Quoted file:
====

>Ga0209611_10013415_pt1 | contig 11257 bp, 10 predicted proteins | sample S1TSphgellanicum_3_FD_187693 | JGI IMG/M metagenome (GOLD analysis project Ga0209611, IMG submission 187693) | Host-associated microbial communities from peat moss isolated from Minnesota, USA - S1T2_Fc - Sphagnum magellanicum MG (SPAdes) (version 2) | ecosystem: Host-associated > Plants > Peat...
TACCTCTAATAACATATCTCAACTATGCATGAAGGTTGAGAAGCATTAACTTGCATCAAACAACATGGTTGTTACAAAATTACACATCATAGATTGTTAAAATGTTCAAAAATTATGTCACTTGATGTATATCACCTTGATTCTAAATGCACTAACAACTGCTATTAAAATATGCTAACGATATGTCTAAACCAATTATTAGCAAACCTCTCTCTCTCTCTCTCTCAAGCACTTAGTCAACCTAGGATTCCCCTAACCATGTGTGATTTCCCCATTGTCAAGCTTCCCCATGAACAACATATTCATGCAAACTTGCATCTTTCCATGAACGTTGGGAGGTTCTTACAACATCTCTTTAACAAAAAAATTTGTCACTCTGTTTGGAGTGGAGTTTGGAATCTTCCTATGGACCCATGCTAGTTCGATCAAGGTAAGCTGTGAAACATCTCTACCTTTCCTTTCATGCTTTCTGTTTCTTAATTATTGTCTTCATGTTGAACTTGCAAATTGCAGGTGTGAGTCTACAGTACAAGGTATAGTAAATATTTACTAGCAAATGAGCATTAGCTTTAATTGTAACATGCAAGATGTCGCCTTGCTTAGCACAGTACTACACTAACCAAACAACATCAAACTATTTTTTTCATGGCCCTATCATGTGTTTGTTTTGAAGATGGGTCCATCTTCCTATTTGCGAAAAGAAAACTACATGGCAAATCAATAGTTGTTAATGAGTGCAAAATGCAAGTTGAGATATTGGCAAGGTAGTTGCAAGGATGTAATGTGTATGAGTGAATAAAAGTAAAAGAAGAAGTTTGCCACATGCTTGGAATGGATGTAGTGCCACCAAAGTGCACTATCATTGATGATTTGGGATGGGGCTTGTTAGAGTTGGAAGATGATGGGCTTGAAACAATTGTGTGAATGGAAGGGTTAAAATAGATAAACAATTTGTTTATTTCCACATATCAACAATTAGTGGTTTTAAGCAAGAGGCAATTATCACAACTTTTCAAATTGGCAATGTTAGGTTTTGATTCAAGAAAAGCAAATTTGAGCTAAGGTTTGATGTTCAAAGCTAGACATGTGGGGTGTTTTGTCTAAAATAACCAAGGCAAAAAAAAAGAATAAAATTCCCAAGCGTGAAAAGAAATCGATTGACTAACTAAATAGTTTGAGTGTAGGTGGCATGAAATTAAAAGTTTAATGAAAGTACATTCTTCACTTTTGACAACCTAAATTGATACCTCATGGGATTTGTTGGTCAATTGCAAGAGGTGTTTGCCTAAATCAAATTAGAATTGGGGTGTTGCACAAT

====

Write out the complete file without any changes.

>Ga0209611_10013415_pt1 | contig 11257 bp, 10 predicted proteins | sample S1TSphgellanicum_3_FD_187693 | JGI IMG/M metagenome (GOLD analysis project Ga0209611, IMG submission 187693) | Host-associated microbial communities from peat moss isolated from Minnesota, USA - S1T2_Fc - Sphagnum magellanicum MG (SPAdes) (version 2) | ecosystem: Host-associated > Plants > Peat...
TACCTCTAATAACATATCTCAACTATGCATGAAGGTTGAGAAGCATTAACTTGCATCAAACAACATGGTTGTTACAAAATTACACATCATAGATTGTTAAAATGTTCAAAAATTATGTCACTTGATGTATATCACCTTGATTCTAAATGCACTAACAACTGCTATTAAAATATGCTAACGATATGTCTAAACCAATTATTAGCAAACCTCTCTCTCTCTCTCTCTCAAGCACTTAGTCAACCTAGGATTCCCCTAACCATGTGTGATTTCCCCATTGTCAAGCTTCCCCATGAACAACATATTCATGCAAACTTGCATCTTTCCATGAACGTTGGGAGGTTCTTACAACATCTCTTTAACAAAAAAATTTGTCACTCTGTTTGGAGTGGAGTTTGGAATCTTCCTATGGACCCATGCTAGTTCGATCAAGGTAAGCTGTGAAACATCTCTACCTTTCCTTTCATGCTTTCTGTTTCTTAATTATTGTCTTCATGTTGAACTTGCAAATTGCAGGTGTGAGTCTACAGTACAAGGTATAGTAAATATTTACTAGCAAATGAGCATTAGCTTTAATTGTAACATGCAAGATGTCGCCTTGCTTAGCACAGTACTACACTAACCAAACAACATCAAACTATTTTTTTCATGGCCCTATCATGTGTTTGTTTTGAAGATGGGTCCATCTTCCTATTTGCGAAAAGAAAACTACATGGCAAATCAATAGTTGTTAATGAGTGCAAAATGCAAGTTGAGATATTGGCAAGGTAGTTGCAAGGATGTAATGTGTATGAGTGAATAAAAGTAAAAGAAGAAGTTTGCCACATGCTTGGAATGGATGTAGTGCCACCAAAGTGCACTATCATTGATGATTTGGGATGGGGCTTGTTAGAGTTGGAAGATGATGGGCTTGAAACAATTGTGTGAATGGAAGGGTTAAAATAGATAAACAATTTGTTTATTTCCACATATCAACAATTAGTGGTTTTAAGCAAGAGGCAATTATCACAACTTTTCAAATTGGCAATGTTAGGTTTTGATTCAAGAAAAGCAAATTTGAGCTAAGGTTTGATGTTCAAAGCTAGACATGTGGGGTGTTTTGTCTAAAATAACCAAGGCAAAAAAAAAGAATAAAATTCCCAAGCGTGAAAAGAAATCGATTGACTAACTAAATAGTTTGAGTGTAGGTGGCATGAAATTAAAAGTTTAATGAAAGTACATTCTTCACTTTTGACAACCTAAATTGATACCTCATGGGATTTGTTGGTCAATTGCAAGAGGTGTTTGCCTAAATCAAATTAGAATTGGGGTGTTGCACAAT